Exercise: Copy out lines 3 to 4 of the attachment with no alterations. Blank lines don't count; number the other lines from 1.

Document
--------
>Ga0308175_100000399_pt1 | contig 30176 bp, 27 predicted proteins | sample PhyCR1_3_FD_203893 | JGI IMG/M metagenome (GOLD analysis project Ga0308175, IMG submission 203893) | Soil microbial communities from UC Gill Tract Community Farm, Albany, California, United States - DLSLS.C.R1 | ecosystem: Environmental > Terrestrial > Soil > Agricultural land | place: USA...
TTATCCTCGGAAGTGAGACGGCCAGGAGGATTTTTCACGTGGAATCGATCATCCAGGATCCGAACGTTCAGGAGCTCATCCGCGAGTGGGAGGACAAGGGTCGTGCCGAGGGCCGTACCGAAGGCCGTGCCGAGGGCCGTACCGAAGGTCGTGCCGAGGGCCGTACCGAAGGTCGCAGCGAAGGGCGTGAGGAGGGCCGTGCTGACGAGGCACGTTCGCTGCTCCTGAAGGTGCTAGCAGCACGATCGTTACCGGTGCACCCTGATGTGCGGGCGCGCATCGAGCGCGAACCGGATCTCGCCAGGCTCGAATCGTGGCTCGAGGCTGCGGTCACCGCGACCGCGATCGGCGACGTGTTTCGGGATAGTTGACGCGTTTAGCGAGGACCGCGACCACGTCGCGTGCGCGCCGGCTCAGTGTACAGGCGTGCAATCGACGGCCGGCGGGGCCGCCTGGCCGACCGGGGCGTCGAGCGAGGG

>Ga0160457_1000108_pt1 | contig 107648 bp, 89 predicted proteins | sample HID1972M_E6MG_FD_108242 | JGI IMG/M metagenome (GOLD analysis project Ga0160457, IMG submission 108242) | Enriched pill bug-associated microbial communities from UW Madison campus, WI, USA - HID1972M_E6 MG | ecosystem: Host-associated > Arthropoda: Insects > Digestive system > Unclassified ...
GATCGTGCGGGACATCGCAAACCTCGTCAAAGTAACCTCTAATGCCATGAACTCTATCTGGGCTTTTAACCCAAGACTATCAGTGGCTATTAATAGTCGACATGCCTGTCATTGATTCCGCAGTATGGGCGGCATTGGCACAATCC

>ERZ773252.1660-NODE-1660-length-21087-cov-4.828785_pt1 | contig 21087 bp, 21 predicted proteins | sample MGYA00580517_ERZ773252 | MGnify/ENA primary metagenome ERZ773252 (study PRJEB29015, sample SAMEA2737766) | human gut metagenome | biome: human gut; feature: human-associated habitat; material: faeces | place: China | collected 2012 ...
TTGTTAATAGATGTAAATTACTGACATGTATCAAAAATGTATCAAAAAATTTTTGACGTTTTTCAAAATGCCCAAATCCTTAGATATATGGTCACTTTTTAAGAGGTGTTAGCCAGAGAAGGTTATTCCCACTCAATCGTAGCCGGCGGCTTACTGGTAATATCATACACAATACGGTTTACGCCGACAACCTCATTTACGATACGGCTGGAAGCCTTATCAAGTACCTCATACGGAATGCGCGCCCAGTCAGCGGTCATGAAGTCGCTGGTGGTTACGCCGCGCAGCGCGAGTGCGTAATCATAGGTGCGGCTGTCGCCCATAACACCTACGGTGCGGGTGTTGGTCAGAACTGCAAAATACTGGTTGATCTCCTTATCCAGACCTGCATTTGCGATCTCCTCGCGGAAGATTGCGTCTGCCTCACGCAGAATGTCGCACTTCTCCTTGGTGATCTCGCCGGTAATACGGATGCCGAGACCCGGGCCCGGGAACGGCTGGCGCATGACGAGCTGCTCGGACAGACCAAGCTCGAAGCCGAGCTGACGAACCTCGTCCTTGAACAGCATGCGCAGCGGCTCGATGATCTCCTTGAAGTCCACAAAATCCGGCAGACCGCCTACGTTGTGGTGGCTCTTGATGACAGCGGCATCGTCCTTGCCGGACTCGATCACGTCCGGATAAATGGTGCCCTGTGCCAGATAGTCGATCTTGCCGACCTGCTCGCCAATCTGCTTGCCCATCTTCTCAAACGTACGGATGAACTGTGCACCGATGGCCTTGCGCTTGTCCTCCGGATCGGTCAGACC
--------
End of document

>Ga0160457_1000108_pt1 | contig 107648 bp, 89 predicted proteins | sample HID1972M_E6MG_FD_108242 | JGI IMG/M metagenome (GOLD analysis project Ga0160457, IMG submission 108242) | Enriched pill bug-associated microbial communities from UW Madison campus, WI, USA - HID1972M_E6 MG | ecosystem: Host-associated > Arthropoda: Insects > Digestive system > Unclassified ...
GATCGTGCGGGACATCGCAAACCTCGTCAAAGTAACCTCTAATGCCATGAACTCTATCTGGGCTTTTAACCCAAGACTATCAGTGGCTATTAATAGTCGACATGCCTGTCATTGATTCCGCAGTATGGGCGGCATTGGCACAATCC